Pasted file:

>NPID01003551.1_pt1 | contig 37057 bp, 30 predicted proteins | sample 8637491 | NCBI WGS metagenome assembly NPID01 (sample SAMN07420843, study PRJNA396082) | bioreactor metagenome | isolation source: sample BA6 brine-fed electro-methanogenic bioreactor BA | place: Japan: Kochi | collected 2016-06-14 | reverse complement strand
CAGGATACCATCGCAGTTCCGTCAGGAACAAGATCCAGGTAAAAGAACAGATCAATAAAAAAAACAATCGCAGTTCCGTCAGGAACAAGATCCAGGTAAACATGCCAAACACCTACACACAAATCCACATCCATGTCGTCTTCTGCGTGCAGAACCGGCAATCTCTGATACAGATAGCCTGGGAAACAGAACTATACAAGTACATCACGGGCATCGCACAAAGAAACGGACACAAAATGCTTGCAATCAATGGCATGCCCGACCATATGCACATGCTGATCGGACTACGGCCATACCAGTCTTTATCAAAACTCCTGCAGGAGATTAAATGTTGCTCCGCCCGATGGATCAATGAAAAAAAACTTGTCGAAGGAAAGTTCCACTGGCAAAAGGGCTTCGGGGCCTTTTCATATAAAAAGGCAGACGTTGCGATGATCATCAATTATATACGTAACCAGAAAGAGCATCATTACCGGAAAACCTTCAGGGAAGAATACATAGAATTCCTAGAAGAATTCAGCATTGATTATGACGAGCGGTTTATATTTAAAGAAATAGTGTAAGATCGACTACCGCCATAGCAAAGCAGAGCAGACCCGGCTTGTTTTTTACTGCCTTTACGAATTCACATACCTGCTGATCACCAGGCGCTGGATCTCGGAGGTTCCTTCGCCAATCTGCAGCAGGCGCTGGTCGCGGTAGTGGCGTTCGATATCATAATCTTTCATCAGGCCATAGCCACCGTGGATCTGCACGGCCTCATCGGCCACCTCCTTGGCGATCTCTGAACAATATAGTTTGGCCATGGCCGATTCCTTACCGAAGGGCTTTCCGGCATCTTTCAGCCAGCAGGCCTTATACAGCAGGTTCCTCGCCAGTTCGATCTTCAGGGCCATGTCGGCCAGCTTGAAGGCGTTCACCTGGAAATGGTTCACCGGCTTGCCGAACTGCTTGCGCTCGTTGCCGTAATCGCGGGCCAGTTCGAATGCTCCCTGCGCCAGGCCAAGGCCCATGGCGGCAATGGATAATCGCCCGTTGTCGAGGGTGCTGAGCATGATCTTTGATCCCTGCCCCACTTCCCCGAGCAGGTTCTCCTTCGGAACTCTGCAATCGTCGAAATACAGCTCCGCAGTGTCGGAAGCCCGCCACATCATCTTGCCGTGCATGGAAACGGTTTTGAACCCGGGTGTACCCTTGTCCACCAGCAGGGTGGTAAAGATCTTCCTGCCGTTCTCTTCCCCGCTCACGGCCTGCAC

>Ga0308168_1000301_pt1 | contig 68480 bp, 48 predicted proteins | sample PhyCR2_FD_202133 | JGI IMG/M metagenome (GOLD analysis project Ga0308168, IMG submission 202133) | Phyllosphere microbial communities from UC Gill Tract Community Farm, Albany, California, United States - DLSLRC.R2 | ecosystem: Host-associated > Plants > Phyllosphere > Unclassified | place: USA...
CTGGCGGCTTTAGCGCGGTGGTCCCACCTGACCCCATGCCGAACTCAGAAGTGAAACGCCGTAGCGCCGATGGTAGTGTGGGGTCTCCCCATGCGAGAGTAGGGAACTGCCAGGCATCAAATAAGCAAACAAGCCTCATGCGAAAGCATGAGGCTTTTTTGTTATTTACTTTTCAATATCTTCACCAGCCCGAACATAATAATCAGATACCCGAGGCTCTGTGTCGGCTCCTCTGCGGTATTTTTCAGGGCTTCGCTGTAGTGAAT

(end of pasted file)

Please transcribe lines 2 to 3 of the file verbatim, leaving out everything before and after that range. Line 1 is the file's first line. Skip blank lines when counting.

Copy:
CAGGATACCATCGCAGTTCCGTCAGGAACAAGATCCAGGTAAAAGAACAGATCAATAAAAAAAACAATCGCAGTTCCGTCAGGAACAAGATCCAGGTAAACATGCCAAACACCTACACACAAATCCACATCCATGTCGTCTTCTGCGTGCAGAACCGGCAATCTCTGATACAGATAGCCTGGGAAACAGAACTATACAAGTACATCACGGGCATCGCACAAAGAAACGGACACAAAATGCTTGCAATCAATGGCATGCCCGACCATATGCACATGCTGATCGGACTACGGCCATACCAGTCTTTATCAAAACTCCTGCAGGAGATTAAATGTTGCTCCGCCCGATGGATCAATGAAAAAAAACTTGTCGAAGGAAAGTTCCACTGGCAAAAGGGCTTCGGGGCCTTTTCATATAAAAAGGCAGACGTTGCGATGATCATCAATTATATACGTAACCAGAAAGAGCATCATTACCGGAAAACCTTCAGGGAAGAATACATAGAATTCCTAGAAGAATTCAGCATTGATTATGACGAGCGGTTTATATTTAAAGAAATAGTGTAAGATCGACTACCGCCATAGCAAAGCAGAGCAGACCCGGCTTGTTTTTTACTGCCTTTACGAATTCACATACCTGCTGATCACCAGGCGCTGGATCTCGGAGGTTCCTTCGCCAATCTGCAGCAGGCGCTGGTCGCGGTAGTGGCGTTCGATATCATAATCTTTCATCAGGCCATAGCCACCGTGGATCTGCACGGCCTCATCGGCCACCTCCTTGGCGATCTCTGAACAATATAGTTTGGCCATGGCCGATTCCTTACCGAAGGGCTTTCCGGCATCTTTCAGCCAGCAGGCCTTATACAGCAGGTTCCTCGCCAGTTCGATCTTCAGGGCCATGTCGGCCAGCTTGAAGGCGTTCACCTGGAAATGGTTCACCGGCTTGCCGAACTGCTTGCGCTCGTTGCCGTAATCGCGGGCCAGTTCGAATGCTCCCTGCGCCAGGCCAAGGCCCATGGCGGCAATGGATAATCGCCCGTTGTCGAGGGTGCTGAGCATGATCTTTGATCCCTGCCCCACTTCCCCGAGCAGGTTCTCCTTCGGAACTCTGCAATCGTCGAAATACAGCTCCGCAGTGTCGGAAGCCCGCCACATCATCTTGCCGTGCATGGAAACGGTTTTGAACCCGGGTGTACCCTTGTCCACCAGCAGGGTGGTAAAGATCTTCCTGCCGTTCTCTTCCCCGCTCACGGCCTGCAC

>Ga0308168_1000301_pt1 | contig 68480 bp, 48 predicted proteins | sample PhyCR2_FD_202133 | JGI IMG/M metagenome (GOLD analysis project Ga0308168, IMG submission 202133) | Phyllosphere microbial communities from UC Gill Tract Community Farm, Albany, California, United States - DLSLRC.R2 | ecosystem: Host-associated > Plants > Phyllosphere > Unclassified | place: USA...